Background: This pilot study assesses level of agreement between surface and fine-wire electromyography (EMG), in order to establish if surface is as reliable as fine wire in the diagnosis and treatment of abnormal muscle patterning in the shoulder.
Method: Eighteen participants (11 female) with unstable shoulders were recruited after written consent and ethical approval. Anthropometric information and mean skinfold size for triceps, subscapular, biceps and suprailiac sites were obtained. Triple-stud self-adhesive surface electrodes ('Triode'; Thermo Scientific, Physio Med Services, Glossop, Derbyshire, England) were placed over pectoralis major (PM), latissimus dorsi (LD), anterior deltoid (AD) and infraspinatus (IS) at standardized locations. Participants performed five identical uniplanar standard movements (flexion, abduction, external rotation, extension and cross-body adduction). After a 20-minute rest period, a dual-needle technique for fine-wire insertion was performed and the standard movements were repeated. An experienced examiner in each technique reported if muscle activation patterns differed from agreed normal during any movement and were blinded to the other test results. Sensitivity, specificity and Kappa values for level of agreement between methods were calculated for each muscle according to the method of Altman (1991).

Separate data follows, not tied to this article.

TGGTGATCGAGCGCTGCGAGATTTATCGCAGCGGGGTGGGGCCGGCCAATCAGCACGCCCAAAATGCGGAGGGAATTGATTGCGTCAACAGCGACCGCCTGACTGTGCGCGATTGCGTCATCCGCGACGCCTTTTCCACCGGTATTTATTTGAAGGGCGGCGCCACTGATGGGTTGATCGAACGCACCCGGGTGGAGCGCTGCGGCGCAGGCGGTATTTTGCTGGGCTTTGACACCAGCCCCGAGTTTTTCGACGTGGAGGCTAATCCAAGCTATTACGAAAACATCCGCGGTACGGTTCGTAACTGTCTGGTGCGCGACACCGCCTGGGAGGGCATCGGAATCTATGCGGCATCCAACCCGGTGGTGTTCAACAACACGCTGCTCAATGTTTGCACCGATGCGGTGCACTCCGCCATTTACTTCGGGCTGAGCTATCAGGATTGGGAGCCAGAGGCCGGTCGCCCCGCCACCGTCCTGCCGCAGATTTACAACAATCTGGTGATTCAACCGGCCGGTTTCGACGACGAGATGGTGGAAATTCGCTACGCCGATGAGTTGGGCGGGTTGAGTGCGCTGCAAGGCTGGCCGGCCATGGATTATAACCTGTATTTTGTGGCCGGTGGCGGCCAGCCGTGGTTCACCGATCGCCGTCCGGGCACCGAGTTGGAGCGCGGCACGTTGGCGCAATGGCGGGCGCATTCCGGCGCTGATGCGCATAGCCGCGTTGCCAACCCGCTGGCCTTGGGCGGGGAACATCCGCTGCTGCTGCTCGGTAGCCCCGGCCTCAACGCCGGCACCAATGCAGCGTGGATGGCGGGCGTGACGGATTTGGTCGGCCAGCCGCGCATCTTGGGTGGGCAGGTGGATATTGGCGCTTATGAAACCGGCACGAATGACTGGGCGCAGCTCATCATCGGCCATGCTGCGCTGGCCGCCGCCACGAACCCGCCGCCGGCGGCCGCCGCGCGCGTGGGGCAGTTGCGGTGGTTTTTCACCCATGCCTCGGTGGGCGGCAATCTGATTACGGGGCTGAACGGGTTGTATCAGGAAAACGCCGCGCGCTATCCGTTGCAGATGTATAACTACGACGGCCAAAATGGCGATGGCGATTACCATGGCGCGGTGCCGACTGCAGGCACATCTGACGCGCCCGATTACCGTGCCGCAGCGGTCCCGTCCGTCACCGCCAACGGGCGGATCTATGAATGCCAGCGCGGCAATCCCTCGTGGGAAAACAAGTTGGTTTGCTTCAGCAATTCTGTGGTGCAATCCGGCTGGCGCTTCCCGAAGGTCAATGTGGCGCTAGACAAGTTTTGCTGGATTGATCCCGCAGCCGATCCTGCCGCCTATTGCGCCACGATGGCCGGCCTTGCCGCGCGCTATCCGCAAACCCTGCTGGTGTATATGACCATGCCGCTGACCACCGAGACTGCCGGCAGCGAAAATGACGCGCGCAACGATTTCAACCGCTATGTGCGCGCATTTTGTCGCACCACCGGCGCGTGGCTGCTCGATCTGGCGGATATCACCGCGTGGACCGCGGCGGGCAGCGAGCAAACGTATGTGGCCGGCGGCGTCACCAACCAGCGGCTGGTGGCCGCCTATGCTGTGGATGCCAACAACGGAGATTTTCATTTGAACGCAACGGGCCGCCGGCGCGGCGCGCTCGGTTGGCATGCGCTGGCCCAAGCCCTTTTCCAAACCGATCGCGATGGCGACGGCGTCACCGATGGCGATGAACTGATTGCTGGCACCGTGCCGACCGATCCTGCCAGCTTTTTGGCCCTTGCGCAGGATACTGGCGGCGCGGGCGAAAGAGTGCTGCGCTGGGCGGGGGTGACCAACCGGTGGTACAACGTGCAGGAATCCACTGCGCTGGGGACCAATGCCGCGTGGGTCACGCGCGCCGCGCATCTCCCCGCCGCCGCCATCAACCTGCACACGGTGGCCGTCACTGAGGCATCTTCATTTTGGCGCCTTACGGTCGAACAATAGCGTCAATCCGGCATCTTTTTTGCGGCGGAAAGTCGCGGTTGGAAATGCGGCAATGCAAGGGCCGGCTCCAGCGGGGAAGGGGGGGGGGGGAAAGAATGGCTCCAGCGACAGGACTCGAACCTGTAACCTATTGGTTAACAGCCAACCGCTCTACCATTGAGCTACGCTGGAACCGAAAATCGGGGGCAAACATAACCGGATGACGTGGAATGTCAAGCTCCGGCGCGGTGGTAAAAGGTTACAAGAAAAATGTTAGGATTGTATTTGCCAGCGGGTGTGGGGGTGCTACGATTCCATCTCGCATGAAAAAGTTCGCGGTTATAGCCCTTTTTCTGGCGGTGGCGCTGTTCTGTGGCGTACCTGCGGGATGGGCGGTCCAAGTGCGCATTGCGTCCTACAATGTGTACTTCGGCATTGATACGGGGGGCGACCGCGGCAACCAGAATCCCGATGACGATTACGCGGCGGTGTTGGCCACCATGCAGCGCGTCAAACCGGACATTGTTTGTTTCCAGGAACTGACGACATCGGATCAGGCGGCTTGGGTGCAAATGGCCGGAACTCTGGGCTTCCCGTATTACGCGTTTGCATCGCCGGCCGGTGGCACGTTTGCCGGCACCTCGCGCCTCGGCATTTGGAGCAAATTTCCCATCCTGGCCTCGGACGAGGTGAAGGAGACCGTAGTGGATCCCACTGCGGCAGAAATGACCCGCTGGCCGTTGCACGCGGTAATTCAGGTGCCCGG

Results: Fifteen participants were successfully tested. Sensitivity, specificity and Kappa values between techniques for each muscle were PM (57%, 50%, 0.07), LD (38%, 85%, 0.22), AD (0%, 76%, -0.19) and IS (85%, 75%, 0.6). Only IS demonstrated high sensitivity and specificity and a moderate level of agreement between the two techniques. There was no correlation between skinfold size and agreement levels.
Conclusion: The use of surface EMG may help to classify types of shoulder instability and recognize abnormal muscle patterns. It may allow physiotherapists to direct specific rehabilitation strategies, avoiding strengthening of inappropriate muscles. It has a reasonable degree of confidence to evaluate IS but may have poor sensitivity in detecting abnormal patterns in PM, LD and AD. Further work is required to see if investigator interpretation may have been a factor for the poor level of agreement.
Copyright (c) 2008 John Wiley & Sons, Ltd.